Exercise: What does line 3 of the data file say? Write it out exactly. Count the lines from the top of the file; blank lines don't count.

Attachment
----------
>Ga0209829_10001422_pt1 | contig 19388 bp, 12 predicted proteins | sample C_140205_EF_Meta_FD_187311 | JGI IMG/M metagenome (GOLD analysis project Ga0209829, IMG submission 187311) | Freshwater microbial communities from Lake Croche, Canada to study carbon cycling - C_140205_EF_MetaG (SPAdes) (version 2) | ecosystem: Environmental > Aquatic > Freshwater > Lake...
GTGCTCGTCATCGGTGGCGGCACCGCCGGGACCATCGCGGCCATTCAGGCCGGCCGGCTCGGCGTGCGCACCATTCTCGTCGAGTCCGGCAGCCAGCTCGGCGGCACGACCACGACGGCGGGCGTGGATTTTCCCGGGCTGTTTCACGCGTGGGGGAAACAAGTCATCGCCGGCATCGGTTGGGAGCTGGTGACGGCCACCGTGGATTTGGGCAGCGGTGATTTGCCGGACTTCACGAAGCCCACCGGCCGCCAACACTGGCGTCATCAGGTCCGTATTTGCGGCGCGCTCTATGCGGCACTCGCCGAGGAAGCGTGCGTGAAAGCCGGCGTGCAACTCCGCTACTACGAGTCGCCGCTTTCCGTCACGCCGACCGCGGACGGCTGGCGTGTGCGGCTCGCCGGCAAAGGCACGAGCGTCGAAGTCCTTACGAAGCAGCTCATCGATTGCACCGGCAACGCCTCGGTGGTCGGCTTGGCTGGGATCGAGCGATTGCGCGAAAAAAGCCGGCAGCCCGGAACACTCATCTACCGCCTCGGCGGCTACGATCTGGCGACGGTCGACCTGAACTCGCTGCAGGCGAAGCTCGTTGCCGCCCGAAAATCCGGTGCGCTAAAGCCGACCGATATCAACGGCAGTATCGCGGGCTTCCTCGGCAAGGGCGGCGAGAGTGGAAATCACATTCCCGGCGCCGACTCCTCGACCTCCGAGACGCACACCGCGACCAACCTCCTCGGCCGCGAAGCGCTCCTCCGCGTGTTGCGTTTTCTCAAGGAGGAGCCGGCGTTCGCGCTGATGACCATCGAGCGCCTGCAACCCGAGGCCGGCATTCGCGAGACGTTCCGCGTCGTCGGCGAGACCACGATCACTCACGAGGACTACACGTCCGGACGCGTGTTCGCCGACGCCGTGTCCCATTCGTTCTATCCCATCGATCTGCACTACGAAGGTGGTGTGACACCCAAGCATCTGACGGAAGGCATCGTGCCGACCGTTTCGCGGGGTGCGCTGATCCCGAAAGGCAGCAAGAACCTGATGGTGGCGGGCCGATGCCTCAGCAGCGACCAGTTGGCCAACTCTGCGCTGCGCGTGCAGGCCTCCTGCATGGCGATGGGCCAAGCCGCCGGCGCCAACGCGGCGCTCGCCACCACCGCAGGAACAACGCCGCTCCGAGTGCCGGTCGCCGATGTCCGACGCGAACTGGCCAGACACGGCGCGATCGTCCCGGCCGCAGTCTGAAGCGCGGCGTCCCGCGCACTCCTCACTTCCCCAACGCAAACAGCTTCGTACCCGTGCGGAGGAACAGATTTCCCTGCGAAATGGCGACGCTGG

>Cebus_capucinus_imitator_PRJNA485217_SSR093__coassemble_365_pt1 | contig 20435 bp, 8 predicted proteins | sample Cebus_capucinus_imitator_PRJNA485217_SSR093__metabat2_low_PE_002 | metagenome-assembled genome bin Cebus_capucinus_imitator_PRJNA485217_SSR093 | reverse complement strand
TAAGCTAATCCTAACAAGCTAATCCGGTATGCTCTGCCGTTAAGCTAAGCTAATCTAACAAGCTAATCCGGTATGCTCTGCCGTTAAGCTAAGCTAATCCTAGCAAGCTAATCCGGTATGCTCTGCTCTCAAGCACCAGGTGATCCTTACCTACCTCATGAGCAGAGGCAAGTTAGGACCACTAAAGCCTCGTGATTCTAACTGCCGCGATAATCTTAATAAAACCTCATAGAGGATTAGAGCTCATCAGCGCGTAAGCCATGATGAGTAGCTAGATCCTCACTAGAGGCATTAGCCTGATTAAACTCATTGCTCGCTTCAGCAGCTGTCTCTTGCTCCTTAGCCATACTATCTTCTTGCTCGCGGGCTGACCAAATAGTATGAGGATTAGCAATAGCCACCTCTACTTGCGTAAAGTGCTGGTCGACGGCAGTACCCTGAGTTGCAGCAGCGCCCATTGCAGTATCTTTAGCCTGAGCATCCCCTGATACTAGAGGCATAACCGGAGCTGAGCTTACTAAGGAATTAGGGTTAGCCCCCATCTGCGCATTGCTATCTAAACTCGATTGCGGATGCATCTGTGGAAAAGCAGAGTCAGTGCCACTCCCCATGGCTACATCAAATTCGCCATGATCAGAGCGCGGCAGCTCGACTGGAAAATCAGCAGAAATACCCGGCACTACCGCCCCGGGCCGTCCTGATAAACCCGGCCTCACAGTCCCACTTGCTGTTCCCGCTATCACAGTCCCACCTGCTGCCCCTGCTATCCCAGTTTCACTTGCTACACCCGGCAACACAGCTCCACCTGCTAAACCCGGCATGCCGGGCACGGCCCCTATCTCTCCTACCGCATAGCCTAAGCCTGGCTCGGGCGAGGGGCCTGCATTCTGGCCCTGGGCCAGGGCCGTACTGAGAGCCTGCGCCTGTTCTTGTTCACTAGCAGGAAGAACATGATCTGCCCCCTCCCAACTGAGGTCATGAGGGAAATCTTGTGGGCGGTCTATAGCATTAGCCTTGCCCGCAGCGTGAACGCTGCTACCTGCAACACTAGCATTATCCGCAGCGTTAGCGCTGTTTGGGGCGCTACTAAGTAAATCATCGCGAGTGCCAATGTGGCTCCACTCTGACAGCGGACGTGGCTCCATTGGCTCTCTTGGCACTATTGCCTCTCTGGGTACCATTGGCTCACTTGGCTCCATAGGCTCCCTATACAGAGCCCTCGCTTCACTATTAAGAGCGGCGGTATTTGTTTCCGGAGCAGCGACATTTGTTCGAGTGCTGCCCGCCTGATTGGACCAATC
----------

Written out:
>Cebus_capucinus_imitator_PRJNA485217_SSR093__coassemble_365_pt1 | contig 20435 bp, 8 predicted proteins | sample Cebus_capucinus_imitator_PRJNA485217_SSR093__metabat2_low_PE_002 | metagenome-assembled genome bin Cebus_capucinus_imitator_PRJNA485217_SSR093 | reverse complement strand